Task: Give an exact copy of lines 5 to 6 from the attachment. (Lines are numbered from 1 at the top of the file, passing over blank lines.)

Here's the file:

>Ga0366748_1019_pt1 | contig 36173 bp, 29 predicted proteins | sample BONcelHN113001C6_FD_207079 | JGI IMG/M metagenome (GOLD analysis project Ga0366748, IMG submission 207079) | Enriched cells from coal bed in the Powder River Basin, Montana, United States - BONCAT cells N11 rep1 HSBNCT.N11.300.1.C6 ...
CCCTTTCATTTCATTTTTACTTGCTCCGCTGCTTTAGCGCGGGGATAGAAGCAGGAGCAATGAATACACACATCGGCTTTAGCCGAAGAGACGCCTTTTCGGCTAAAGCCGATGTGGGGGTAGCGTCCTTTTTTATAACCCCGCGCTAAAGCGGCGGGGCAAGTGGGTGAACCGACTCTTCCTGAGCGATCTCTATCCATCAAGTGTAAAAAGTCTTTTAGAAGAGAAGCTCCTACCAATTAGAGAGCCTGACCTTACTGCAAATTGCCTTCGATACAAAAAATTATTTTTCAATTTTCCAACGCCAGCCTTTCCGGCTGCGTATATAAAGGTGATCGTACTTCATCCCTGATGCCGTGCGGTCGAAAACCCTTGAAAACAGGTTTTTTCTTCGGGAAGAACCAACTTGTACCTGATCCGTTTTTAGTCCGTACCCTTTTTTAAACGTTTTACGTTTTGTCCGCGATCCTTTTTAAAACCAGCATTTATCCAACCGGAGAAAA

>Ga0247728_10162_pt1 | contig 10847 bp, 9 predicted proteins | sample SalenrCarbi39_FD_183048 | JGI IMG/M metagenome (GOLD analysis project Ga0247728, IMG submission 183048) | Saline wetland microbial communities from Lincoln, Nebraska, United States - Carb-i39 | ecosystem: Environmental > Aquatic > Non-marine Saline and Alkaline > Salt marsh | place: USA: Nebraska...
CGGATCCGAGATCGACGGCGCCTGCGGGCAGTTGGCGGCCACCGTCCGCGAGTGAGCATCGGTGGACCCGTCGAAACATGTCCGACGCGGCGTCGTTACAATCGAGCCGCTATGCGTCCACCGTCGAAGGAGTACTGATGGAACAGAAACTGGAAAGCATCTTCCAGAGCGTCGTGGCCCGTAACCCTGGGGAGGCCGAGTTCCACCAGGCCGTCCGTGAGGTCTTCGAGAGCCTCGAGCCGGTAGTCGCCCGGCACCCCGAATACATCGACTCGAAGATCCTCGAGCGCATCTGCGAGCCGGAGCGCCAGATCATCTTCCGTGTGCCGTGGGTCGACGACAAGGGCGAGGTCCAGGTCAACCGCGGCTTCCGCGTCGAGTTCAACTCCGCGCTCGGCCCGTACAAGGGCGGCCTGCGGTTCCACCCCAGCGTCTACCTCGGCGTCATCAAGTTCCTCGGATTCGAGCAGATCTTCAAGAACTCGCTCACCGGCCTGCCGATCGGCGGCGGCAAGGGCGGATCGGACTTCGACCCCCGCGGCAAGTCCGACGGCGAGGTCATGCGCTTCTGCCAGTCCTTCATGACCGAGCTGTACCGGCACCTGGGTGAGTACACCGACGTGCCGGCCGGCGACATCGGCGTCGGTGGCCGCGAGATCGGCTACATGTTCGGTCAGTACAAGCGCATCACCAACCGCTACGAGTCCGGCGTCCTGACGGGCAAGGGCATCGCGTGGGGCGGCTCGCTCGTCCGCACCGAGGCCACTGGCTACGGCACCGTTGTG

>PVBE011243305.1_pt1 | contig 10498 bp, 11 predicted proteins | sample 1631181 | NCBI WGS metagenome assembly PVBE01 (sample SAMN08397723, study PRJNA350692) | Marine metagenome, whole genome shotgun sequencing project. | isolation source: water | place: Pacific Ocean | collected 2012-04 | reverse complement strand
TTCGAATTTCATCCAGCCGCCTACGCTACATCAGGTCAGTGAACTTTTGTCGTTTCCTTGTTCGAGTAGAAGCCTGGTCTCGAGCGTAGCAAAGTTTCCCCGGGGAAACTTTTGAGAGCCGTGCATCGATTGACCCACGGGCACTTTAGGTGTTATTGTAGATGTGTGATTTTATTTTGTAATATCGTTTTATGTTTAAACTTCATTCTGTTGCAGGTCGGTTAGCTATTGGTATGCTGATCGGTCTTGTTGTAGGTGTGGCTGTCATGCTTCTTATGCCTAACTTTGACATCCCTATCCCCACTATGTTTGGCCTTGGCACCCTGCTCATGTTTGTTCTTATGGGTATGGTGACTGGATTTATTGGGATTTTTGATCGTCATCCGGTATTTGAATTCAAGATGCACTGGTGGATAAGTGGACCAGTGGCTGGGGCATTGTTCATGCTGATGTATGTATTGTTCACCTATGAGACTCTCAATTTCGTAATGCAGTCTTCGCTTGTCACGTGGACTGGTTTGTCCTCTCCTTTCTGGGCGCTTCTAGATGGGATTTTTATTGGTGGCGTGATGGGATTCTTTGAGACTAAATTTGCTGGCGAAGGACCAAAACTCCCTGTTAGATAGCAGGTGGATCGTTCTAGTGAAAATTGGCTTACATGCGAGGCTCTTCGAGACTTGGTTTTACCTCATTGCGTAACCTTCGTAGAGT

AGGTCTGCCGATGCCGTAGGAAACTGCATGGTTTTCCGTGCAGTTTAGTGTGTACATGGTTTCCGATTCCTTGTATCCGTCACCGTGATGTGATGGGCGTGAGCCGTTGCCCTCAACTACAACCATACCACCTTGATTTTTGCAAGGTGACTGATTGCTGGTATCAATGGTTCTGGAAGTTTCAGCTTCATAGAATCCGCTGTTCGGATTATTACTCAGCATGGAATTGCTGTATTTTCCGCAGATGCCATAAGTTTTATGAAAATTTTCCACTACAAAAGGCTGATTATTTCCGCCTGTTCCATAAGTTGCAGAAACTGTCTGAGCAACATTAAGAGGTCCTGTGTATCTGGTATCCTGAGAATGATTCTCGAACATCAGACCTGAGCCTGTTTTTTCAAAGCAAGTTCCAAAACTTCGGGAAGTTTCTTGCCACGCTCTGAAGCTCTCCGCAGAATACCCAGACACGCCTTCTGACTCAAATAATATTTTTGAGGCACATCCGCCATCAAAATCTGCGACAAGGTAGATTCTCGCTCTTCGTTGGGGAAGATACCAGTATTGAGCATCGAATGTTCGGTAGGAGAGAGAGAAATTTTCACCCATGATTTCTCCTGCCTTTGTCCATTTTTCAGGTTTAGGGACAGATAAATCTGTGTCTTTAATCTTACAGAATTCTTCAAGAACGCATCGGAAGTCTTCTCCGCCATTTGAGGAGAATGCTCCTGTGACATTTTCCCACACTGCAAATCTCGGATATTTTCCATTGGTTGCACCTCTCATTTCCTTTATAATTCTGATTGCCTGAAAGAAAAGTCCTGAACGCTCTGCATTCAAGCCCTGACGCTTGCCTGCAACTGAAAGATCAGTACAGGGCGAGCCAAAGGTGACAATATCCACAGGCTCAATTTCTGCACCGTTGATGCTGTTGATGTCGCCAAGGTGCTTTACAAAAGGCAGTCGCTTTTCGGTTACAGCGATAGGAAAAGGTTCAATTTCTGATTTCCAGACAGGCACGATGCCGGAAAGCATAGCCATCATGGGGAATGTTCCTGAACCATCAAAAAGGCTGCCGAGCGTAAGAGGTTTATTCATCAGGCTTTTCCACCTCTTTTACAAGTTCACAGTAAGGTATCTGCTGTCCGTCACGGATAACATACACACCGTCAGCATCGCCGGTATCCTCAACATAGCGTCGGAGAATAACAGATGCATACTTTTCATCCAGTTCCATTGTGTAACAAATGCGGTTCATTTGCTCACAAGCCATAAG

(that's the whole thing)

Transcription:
>PVBE011243305.1_pt1 | contig 10498 bp, 11 predicted proteins | sample 1631181 | NCBI WGS metagenome assembly PVBE01 (sample SAMN08397723, study PRJNA350692) | Marine metagenome, whole genome shotgun sequencing project. | isolation source: water | place: Pacific Ocean | collected 2012-04 | reverse complement strand
TTCGAATTTCATCCAGCCGCCTACGCTACATCAGGTCAGTGAACTTTTGTCGTTTCCTTGTTCGAGTAGAAGCCTGGTCTCGAGCGTAGCAAAGTTTCCCCGGGGAAACTTTTGAGAGCCGTGCATCGATTGACCCACGGGCACTTTAGGTGTTATTGTAGATGTGTGATTTTATTTTGTAATATCGTTTTATGTTTAAACTTCATTCTGTTGCAGGTCGGTTAGCTATTGGTATGCTGATCGGTCTTGTTGTAGGTGTGGCTGTCATGCTTCTTATGCCTAACTTTGACATCCCTATCCCCACTATGTTTGGCCTTGGCACCCTGCTCATGTTTGTTCTTATGGGTATGGTGACTGGATTTATTGGGATTTTTGATCGTCATCCGGTATTTGAATTCAAGATGCACTGGTGGATAAGTGGACCAGTGGCTGGGGCATTGTTCATGCTGATGTATGTATTGTTCACCTATGAGACTCTCAATTTCGTAATGCAGTCTTCGCTTGTCACGTGGACTGGTTTGTCCTCTCCTTTCTGGGCGCTTCTAGATGGGATTTTTATTGGTGGCGTGATGGGATTCTTTGAGACTAAATTTGCTGGCGAAGGACCAAAACTCCCTGTTAGATAGCAGGTGGATCGTTCTAGTGAAAATTGGCTTACATGCGAGGCTCTTCGAGACTTGGTTTTACCTCATTGCGTAACCTTCGTAGAGT